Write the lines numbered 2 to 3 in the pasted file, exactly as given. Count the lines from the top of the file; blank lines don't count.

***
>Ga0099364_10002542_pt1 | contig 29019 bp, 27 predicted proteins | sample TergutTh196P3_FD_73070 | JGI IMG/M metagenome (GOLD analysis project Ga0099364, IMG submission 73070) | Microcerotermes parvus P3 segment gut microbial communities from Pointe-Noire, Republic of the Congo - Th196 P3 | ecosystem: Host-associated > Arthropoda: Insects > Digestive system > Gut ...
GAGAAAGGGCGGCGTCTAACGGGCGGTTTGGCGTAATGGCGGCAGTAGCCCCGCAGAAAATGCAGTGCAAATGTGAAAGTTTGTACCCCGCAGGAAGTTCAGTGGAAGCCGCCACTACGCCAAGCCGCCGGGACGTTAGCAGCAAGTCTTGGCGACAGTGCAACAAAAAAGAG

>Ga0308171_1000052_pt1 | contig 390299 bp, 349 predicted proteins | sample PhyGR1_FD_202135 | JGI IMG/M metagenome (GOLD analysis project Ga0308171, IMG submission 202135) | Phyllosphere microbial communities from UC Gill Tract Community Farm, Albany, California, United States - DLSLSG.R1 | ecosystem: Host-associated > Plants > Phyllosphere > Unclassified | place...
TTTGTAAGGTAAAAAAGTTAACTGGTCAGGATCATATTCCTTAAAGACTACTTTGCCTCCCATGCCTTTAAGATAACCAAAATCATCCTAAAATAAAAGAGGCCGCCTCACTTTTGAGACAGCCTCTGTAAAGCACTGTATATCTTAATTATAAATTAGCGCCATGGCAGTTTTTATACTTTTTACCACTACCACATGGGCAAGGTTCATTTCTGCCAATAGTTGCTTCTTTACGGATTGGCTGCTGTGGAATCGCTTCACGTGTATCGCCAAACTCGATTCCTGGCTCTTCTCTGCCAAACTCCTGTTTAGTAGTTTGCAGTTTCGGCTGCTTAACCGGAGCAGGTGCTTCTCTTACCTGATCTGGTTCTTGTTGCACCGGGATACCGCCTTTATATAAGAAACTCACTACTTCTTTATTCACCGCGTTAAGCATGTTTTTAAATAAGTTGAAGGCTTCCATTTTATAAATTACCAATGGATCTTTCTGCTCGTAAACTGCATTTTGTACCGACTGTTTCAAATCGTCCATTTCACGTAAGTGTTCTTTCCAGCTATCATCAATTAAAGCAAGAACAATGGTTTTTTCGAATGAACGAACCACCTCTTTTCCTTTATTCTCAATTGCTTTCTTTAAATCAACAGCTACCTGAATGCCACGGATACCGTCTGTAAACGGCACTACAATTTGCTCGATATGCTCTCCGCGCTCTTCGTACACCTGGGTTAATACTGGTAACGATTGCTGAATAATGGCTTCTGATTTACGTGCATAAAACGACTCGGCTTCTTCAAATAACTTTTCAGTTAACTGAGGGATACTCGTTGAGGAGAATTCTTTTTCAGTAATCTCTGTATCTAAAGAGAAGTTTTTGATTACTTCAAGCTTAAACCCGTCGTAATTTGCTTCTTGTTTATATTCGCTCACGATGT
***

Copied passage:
GAGAAAGGGCGGCGTCTAACGGGCGGTTTGGCGTAATGGCGGCAGTAGCCCCGCAGAAAATGCAGTGCAAATGTGAAAGTTTGTACCCCGCAGGAAGTTCAGTGGAAGCCGCCACTACGCCAAGCCGCCGGGACGTTAGCAGCAAGTCTTGGCGACAGTGCAACAAAAAAGAG

>Ga0308171_1000052_pt1 | contig 390299 bp, 349 predicted proteins | sample PhyGR1_FD_202135 | JGI IMG/M metagenome (GOLD analysis project Ga0308171, IMG submission 202135) | Phyllosphere microbial communities from UC Gill Tract Community Farm, Albany, California, United States - DLSLSG.R1 | ecosystem: Host-associated > Plants > Phyllosphere > Unclassified | place...